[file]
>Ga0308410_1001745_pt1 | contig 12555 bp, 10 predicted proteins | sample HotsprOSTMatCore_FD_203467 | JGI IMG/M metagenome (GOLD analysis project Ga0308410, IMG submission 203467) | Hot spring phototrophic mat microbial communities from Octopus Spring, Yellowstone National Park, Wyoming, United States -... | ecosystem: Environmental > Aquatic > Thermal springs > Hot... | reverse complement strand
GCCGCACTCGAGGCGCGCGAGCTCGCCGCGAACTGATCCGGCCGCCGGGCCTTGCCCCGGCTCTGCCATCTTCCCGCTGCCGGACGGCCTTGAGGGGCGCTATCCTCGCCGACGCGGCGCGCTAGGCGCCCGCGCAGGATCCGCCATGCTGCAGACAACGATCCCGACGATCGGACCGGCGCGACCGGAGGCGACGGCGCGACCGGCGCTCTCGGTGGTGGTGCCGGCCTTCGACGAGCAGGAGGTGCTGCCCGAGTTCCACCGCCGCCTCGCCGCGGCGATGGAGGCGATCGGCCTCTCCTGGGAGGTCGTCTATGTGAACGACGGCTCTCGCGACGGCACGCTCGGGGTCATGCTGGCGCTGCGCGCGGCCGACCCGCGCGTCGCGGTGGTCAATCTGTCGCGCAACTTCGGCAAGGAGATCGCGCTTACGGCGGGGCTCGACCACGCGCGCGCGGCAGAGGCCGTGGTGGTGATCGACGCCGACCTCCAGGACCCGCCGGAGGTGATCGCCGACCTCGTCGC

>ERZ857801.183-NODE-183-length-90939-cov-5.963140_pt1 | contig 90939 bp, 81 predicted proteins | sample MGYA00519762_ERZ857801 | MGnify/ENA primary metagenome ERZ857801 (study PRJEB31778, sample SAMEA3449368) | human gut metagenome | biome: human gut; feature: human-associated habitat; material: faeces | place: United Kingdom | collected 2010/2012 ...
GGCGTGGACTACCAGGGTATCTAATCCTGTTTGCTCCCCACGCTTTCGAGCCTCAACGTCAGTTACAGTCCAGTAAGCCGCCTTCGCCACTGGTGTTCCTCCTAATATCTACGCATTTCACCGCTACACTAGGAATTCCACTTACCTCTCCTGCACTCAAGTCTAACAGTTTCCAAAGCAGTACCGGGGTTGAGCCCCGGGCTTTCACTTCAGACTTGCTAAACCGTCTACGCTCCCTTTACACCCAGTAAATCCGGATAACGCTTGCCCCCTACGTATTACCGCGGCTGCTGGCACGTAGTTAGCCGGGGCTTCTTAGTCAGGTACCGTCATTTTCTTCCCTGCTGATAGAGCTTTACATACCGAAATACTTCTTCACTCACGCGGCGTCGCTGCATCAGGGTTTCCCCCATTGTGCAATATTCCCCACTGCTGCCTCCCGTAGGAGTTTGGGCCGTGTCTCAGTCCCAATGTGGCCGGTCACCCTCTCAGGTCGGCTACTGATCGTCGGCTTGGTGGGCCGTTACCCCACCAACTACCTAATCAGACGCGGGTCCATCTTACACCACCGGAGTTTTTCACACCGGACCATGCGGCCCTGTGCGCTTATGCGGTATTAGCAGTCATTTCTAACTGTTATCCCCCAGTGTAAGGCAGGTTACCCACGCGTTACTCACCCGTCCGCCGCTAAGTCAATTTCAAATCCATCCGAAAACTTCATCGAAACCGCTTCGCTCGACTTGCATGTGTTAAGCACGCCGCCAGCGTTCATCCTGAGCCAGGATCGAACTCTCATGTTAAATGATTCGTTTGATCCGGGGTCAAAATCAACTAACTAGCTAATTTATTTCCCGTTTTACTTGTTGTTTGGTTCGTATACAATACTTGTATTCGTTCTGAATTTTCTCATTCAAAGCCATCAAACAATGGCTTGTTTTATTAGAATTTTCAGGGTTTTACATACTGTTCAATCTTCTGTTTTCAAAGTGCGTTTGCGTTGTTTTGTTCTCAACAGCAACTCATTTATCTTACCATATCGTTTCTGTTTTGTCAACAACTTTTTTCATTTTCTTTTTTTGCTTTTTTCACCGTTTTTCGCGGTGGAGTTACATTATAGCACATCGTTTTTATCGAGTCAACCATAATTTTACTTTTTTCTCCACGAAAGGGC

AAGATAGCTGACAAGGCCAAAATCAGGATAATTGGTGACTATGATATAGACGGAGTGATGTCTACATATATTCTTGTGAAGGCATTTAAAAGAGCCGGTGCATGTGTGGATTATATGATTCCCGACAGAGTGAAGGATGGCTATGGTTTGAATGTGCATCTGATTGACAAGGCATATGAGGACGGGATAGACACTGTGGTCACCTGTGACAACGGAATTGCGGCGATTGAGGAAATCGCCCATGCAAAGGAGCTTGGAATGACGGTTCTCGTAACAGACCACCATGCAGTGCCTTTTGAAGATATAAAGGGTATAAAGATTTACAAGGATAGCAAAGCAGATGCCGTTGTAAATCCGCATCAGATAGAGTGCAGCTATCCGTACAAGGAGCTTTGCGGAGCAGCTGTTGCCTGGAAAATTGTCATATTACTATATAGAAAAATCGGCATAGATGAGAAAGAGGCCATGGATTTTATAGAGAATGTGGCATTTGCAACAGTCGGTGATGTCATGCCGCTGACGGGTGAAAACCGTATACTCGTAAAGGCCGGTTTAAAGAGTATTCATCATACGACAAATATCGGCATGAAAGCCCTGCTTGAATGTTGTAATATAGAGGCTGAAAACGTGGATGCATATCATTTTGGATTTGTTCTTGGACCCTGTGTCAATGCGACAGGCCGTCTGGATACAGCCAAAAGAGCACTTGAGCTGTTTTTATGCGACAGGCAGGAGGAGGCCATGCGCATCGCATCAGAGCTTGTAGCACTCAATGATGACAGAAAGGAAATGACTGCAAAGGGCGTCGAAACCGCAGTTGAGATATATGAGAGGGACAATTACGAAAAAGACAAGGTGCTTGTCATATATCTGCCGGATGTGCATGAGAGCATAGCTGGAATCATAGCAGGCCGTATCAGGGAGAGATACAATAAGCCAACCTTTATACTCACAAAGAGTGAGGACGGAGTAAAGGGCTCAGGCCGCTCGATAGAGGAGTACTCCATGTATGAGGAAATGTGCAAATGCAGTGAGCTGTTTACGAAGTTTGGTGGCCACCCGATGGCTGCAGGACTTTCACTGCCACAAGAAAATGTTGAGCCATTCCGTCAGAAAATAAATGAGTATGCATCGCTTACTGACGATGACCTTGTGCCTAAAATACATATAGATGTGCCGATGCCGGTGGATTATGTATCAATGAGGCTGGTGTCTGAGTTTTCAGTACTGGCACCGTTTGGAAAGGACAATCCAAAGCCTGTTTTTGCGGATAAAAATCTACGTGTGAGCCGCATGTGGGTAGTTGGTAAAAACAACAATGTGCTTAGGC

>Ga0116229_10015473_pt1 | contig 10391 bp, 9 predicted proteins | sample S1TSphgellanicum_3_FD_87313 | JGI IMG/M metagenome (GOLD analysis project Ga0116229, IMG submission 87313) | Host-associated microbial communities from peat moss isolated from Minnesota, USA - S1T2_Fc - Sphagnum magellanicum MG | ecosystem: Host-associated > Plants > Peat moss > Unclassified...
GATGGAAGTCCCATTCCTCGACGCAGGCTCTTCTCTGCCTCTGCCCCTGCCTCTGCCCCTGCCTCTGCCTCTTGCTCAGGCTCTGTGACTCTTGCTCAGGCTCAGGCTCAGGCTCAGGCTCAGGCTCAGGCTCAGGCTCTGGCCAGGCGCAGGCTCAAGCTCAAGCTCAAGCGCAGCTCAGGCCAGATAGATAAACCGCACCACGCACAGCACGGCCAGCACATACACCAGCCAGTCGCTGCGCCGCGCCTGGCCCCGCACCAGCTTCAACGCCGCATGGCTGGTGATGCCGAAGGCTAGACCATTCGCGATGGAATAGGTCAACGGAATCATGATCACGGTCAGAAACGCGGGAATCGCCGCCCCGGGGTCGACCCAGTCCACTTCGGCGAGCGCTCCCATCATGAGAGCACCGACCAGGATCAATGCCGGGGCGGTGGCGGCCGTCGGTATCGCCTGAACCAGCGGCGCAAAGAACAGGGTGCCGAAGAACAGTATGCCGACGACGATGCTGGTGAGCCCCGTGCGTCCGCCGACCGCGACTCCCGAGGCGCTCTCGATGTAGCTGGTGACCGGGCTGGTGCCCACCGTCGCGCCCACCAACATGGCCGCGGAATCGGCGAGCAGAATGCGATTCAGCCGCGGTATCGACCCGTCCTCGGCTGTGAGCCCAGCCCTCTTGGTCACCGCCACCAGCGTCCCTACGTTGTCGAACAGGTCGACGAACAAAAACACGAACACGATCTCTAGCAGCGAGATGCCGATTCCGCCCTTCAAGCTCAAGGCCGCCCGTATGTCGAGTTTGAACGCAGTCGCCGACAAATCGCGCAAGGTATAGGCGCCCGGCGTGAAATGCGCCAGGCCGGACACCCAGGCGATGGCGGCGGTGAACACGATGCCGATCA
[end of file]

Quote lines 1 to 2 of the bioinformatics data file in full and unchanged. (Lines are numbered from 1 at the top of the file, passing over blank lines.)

>Ga0308410_1001745_pt1 | contig 12555 bp, 10 predicted proteins | sample HotsprOSTMatCore_FD_203467 | JGI IMG/M metagenome (GOLD analysis project Ga0308410, IMG submission 203467) | Hot spring phototrophic mat microbial communities from Octopus Spring, Yellowstone National Park, Wyoming, United States -... | ecosystem: Environmental > Aquatic > Thermal springs > Hot... | reverse complement strand
GCCGCACTCGAGGCGCGCGAGCTCGCCGCGAACTGATCCGGCCGCCGGGCCTTGCCCCGGCTCTGCCATCTTCCCGCTGCCGGACGGCCTTGAGGGGCGCTATCCTCGCCGACGCGGCGCGCTAGGCGCCCGCGCAGGATCCGCCATGCTGCAGACAACGATCCCGACGATCGGACCGGCGCGACCGGAGGCGACGGCGCGACCGGCGCTCTCGGTGGTGGTGCCGGCCTTCGACGAGCAGGAGGTGCTGCCCGAGTTCCACCGCCGCCTCGCCGCGGCGATGGAGGCGATCGGCCTCTCCTGGGAGGTCGTCTATGTGAACGACGGCTCTCGCGACGGCACGCTCGGGGTCATGCTGGCGCTGCGCGCGGCCGACCCGCGCGTCGCGGTGGTCAATCTGTCGCGCAACTTCGGCAAGGAGATCGCGCTTACGGCGGGGCTCGACCACGCGCGCGCGGCAGAGGCCGTGGTGGTGATCGACGCCGACCTCCAGGACCCGCCGGAGGTGATCGCCGACCTCGTCGC